Article  Google Scholar 

  17. 17.

    Goldberg D, Williams P, Williams P. A User’s Guide to the General Health Questionnaire the General Health Questionnaire. Windsor: NFER^ Nelson Windsor: NFER^ Nelson. 1988.

  18. 18.

    Minhas F, Mubbashar M. Validation of General Health Questionnaire (GHQ-12) in primary care settings of Pakistan. J Coll Phys Surg Pakistan. 1996;6:133–6.

    Google Scholar 

  19. 19.

    Üstün TB. Measuring health and disability: Manual for WHO disability assessment schedule WHODAS 2.0: World Health Organization; 2010.

  20. 20.

    Mumford D, Tareen I, Bajwa M, Bhatti M, Karim R. The translation and evaluation of an Urdu version of the Hospital Anxiety and Depression Scale. Acta Psychiatr Scand. 1991;83(2):81–5.

    CAS  Article  Google Scholar 

  21. 21.

    Zigmond AS, Snaith RP. The hospital anxiety and depression scale. Acta Psychiatr Scand. 1983;67(6):361–70.

    CAS  Article  Google Scholar 

  22. 22.

    World Health Organization. Measuring health and disability: manual for WHO disability assessment schedule WHODAS 2.0. . Geneva2010.

  23. 23.

    Federici S, Bracalenti M, Meloni F, Luciano JV. World Health Organization disability assessment schedule 2.0: an international systematic review. Disability Rehab. 2017;39(23):2347–80.

    Article  Google Scholar 

  24. 24.

    Khan MN, Hamdani SU, Chiumento A, Dawson K, Bryant RA, Sijbrandij M, et al. Evaluating feasibility and acceptability of a group WHO trans-diagnostic intervention for women with common mental disorders in rural Pakistan: a cluster randomised controlled feasibility trial. Epidemiol Psychiatr Sci. 2019;28(1):77–87.

    CAS  Article  Google Scholar 

  25. 25.

    Kroenke K, Spitzer R, Williams J. The PHQ-9: Validity of a brief depression severity measure. J Gen Intern Med. 2001;16:606–13.

    CAS  Article  Google Scholar 

  26. 26.

    Husain N, Gater R, Tomenson B, Creed F. Comparison of the personal health questionnaire and the self reporting questionnaire in rural Pakistan. J Pak Med Assoc. 2006;56(8):366.

    PubMed  Google Scholar 

  27. 27.

    Ahmer S, Faruqui RA, Aijaz A. Psychiatric rating scales in Urdu: a systematic review. BMC Psychiatry. 2007;7(1):59.

    Article  Google Scholar 

  28. 28.

    Khalily MT, Gul S, Mushtaq R, Jahangir SF. To examine delayed PTSD symptomatology over time among trauma survivors in Pakistan. Online J Counsel Educ. 2012;1(1):1–11.

    Google Scholar 

  29. 29.

    Ashworth M, Shepherd M, Christey J, Matthews V, Wright K, Parmentier H, et al. A client-generated psychometric instrument: The development of ‘PSYCHLOPS.’ Counsel Psychother Res. 2004;4(2):27–31.

    Article  Google Scholar 

  30. 30.

    Czachowski S, Seed P, Schofield P, Ashworth M. Measuring psychological change during cognitive behaviour therapy in primary care: a polish study using ‘PSYCHLOPS’(psychological outcome profiles). PLoS ONE. 2011;6(12):e27378.

    CAS  Article  Google Scholar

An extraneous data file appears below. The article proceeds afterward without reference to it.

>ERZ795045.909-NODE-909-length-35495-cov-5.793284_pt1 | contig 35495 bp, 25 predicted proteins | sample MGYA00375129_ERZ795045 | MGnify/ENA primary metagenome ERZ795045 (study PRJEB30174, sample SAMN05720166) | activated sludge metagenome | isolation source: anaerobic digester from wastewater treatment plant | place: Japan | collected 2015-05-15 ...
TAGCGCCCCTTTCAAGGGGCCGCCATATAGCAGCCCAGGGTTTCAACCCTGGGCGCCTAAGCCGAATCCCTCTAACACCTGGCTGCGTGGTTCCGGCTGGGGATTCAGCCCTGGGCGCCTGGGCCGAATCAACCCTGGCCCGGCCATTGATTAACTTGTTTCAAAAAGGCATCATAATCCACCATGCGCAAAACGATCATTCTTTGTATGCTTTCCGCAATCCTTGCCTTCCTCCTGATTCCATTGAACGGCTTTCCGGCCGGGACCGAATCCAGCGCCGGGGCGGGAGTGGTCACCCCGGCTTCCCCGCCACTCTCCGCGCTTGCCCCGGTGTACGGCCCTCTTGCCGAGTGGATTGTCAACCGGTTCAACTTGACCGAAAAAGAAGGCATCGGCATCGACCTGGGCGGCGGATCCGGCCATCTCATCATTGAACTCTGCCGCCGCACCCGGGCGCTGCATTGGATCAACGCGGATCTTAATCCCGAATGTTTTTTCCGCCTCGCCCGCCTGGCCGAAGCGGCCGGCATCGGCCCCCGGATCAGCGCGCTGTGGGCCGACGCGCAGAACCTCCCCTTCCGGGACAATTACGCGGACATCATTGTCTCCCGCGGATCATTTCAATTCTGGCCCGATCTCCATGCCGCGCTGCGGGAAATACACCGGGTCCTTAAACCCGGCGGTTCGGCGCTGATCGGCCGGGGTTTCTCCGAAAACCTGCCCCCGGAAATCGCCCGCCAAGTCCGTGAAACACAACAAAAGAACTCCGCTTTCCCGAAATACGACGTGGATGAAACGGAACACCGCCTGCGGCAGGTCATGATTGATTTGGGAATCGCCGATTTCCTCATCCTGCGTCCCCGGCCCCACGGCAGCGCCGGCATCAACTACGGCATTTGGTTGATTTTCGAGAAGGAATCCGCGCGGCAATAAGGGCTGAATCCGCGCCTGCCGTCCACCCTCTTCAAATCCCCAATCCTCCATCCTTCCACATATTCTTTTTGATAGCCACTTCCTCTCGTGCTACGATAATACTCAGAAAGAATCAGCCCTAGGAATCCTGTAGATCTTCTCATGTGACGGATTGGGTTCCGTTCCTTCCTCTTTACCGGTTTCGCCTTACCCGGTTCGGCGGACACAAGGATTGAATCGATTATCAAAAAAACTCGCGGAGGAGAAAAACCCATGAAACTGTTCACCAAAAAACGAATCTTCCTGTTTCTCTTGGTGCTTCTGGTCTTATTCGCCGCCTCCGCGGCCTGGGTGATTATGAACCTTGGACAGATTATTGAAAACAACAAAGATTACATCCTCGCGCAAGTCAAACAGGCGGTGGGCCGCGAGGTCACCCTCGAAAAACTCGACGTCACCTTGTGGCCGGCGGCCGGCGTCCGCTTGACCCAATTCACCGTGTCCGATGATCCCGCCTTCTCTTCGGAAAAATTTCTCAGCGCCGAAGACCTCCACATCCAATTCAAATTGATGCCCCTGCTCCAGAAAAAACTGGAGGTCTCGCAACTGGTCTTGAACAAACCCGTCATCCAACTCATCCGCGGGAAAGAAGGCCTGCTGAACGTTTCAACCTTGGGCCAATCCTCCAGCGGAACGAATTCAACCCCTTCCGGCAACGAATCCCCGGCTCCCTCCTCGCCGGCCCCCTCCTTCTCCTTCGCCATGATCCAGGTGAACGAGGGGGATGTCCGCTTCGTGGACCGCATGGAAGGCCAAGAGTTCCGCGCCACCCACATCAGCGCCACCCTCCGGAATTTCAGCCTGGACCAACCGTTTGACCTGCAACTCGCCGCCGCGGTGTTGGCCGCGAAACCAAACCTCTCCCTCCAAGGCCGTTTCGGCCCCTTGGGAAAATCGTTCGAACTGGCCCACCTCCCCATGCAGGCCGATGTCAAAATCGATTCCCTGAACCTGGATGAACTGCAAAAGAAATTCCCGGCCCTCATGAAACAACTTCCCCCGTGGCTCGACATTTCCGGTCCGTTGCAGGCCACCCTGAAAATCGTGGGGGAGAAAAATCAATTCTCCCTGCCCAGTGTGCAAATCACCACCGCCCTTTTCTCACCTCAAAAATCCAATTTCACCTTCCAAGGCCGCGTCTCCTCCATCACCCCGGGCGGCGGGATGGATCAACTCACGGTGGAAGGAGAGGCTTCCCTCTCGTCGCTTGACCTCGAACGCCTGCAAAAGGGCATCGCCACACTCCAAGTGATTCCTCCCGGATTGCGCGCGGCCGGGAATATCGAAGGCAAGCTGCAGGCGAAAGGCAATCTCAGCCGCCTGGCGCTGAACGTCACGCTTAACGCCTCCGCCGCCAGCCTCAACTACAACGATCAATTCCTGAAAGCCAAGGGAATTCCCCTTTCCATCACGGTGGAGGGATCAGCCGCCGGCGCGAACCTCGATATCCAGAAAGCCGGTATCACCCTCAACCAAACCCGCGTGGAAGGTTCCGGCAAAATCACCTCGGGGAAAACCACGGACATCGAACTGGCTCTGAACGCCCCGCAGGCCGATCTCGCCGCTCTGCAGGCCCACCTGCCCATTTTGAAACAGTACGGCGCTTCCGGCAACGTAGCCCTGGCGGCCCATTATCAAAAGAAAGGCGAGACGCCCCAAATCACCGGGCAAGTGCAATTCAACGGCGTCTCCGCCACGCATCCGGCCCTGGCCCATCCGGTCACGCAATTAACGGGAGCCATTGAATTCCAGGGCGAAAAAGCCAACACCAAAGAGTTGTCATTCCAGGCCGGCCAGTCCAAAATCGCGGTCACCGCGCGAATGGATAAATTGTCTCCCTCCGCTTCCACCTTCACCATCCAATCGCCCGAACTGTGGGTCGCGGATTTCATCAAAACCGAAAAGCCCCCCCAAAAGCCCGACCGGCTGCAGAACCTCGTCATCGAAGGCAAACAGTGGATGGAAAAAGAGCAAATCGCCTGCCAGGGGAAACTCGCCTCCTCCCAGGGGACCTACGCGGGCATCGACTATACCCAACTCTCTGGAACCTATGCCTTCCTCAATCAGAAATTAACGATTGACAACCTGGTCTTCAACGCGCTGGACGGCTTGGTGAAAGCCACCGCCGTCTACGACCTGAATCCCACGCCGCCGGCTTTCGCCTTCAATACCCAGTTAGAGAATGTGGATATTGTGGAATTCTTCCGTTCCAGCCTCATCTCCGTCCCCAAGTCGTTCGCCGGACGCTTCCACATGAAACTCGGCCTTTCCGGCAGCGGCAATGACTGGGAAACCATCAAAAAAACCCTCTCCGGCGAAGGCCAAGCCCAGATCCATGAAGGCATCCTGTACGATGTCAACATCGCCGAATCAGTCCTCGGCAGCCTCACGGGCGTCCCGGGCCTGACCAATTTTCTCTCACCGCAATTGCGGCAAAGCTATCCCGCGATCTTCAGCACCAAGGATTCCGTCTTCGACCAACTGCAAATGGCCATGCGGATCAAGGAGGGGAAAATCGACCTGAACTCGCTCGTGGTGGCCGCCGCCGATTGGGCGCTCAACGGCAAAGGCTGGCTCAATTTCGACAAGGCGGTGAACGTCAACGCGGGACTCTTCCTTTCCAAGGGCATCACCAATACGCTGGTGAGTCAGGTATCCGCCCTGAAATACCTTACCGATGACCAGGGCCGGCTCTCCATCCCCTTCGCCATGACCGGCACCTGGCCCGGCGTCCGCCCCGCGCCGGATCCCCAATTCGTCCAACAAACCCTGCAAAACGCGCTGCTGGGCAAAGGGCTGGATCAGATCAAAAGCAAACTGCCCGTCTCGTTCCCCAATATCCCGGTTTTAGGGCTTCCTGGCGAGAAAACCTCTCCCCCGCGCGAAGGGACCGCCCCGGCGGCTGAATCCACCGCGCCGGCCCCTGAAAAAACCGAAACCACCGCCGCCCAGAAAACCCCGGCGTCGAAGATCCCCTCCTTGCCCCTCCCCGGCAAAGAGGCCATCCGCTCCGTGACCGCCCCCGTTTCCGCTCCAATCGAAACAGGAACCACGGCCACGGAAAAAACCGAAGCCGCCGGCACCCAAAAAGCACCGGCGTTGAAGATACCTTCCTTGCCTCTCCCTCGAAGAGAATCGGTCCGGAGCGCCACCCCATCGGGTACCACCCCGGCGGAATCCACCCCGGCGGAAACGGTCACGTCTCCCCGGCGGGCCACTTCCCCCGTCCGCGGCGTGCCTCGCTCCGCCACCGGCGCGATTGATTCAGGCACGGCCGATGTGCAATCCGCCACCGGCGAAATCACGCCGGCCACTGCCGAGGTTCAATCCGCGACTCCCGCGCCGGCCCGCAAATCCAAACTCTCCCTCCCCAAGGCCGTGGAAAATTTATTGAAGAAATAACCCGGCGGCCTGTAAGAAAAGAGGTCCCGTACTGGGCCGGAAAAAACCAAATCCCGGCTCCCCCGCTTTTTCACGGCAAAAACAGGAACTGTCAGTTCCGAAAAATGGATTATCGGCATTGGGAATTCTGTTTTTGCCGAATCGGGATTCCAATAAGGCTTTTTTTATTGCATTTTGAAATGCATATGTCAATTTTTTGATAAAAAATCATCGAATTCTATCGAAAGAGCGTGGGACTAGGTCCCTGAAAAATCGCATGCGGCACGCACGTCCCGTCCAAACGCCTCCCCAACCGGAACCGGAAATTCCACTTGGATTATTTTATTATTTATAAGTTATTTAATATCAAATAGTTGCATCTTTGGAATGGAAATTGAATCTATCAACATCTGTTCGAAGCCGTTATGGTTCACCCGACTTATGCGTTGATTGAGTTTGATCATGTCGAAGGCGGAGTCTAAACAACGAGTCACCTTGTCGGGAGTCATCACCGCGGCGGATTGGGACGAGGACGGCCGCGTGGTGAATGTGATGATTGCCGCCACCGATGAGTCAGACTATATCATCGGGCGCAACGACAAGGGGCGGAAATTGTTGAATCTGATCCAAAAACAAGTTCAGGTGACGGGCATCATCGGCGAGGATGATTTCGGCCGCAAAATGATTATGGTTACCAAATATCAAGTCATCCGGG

31. 31.

    Héðinsson H, Kristjánsdóttir H, Ólason DÞ, Sigurðsson JF. A validation and replication study of the patient-generated measure PSYCHLOPS on an Icelandic clinical population. Eur J Psychol Assess. 2013.

  32. 32.

    Zimet GD, Dahlem NW, Zimet SG, Farley GK. The multidimensional scale of perceived social support. J Pers Assess. 1988;52(1):30–41.

    Article  Google Scholar 

  33. 33.

    Akhtar A, Rahman A, Husain M, Chaudhry IB, Duddu V, Husain N. Multidimensional scale of perceived social support: psychometric properties in a South Asian population. J Obst Gynaecol Res. 2010;36(4):845–51.

    Article  Google Scholar 

  34. 34.

    Chisholm D, Knapp MRJ, Knudsen HC, Amaddeo F, Gaite L, Van Wijngaarden B. Client Socio-Demographic and Service Receipt Inventory-European Version: development of an instrument for international research. Br J Psychiatry. 2000;177(39):s28–33.

    Article  Google Scholar 

  35. 35.

    Buttorff C, Hock RS, Weiss HA, Naik S, Araya R, Kirkwood BR, et al. Economic evaluation of a task-shifting intervention for common mental disorders in India. Bull World Health Organ. 2012;90(11):813–21.

    Article  Google Scholar 

  36. 36.

    Naeem F, Gul M, Irfan M, Munshi T, Asif A, Rashid S, et al. Brief culturally adapted CBT (CaCBT) for depression: a randomized controlled trial from Pakistan. J Affect Disord. 2015;177:101–7.

    Article  Google Scholar 

  37. 37.

    Sikander S, Ahmad I, Atif N, Zaidi A, Vanobberghen F, Weiss H, et al. Delivering the Thinking Healthy Programme for perinatal depression through volunteer peers: a cluster randomised controlled trial in Pakistan. Lancet Psychiatry. 2019;6:128–39.

    Article  Google Scholar 

  38. 38.

    Patel V, Weiss HA, Chowdhary N, Naik S, Pednekar S, Chatterjee S, et al. Effectiveness of an intervention led by lay health counsellors for depressive and anxiety disorders in primary care in Goa, India (MANAS): a cluster randomised controlled trial. The Lancet. 2010;376(9758):2086–95.

    Article  Google Scholar 

  39. 39.